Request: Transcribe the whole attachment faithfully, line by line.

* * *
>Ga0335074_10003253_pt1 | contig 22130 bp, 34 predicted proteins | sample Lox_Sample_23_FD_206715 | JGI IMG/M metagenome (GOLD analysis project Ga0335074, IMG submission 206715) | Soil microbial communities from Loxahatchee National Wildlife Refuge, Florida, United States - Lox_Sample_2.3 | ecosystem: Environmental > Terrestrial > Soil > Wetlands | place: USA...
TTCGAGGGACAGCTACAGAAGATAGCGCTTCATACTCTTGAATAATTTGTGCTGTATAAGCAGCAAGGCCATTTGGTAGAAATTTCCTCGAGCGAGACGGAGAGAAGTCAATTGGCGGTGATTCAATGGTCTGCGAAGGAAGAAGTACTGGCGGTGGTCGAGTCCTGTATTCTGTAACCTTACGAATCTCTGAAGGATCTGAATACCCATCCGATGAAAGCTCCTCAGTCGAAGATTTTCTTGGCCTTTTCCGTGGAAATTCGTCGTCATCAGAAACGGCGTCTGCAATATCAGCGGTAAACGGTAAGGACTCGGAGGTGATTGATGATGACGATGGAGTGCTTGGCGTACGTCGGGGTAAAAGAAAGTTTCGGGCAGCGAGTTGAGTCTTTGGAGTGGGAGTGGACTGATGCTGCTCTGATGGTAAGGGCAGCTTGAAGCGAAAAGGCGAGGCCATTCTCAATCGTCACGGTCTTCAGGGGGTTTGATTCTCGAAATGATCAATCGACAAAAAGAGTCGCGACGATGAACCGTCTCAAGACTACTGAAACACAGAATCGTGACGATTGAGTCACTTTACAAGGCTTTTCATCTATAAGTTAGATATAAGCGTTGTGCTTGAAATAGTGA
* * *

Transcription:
>Ga0335074_10003253_pt1 | contig 22130 bp, 34 predicted proteins | sample Lox_Sample_23_FD_206715 | JGI IMG/M metagenome (GOLD analysis project Ga0335074, IMG submission 206715) | Soil microbial communities from Loxahatchee National Wildlife Refuge, Florida, United States - Lox_Sample_2.3 | ecosystem: Environmental > Terrestrial > Soil > Wetlands | place: USA...
TTCGAGGGACAGCTACAGAAGATAGCGCTTCATACTCTTGAATAATTTGTGCTGTATAAGCAGCAAGGCCATTTGGTAGAAATTTCCTCGAGCGAGACGGAGAGAAGTCAATTGGCGGTGATTCAATGGTCTGCGAAGGAAGAAGTACTGGCGGTGGTCGAGTCCTGTATTCTGTAACCTTACGAATCTCTGAAGGATCTGAATACCCATCCGATGAAAGCTCCTCAGTCGAAGATTTTCTTGGCCTTTTCCGTGGAAATTCGTCGTCATCAGAAACGGCGTCTGCAATATCAGCGGTAAACGGTAAGGACTCGGAGGTGATTGATGATGACGATGGAGTGCTTGGCGTACGTCGGGGTAAAAGAAAGTTTCGGGCAGCGAGTTGAGTCTTTGGAGTGGGAGTGGACTGATGCTGCTCTGATGGTAAGGGCAGCTTGAAGCGAAAAGGCGAGGCCATTCTCAATCGTCACGGTCTTCAGGGGGTTTGATTCTCGAAATGATCAATCGACAAAAAGAGTCGCGACGATGAACCGTCTCAAGACTACTGAAACACAGAATCGTGACGATTGAGTCACTTTACAAGGCTTTTCATCTATAAGTTAGATATAAGCGTTGTGCTTGAAATAGTGA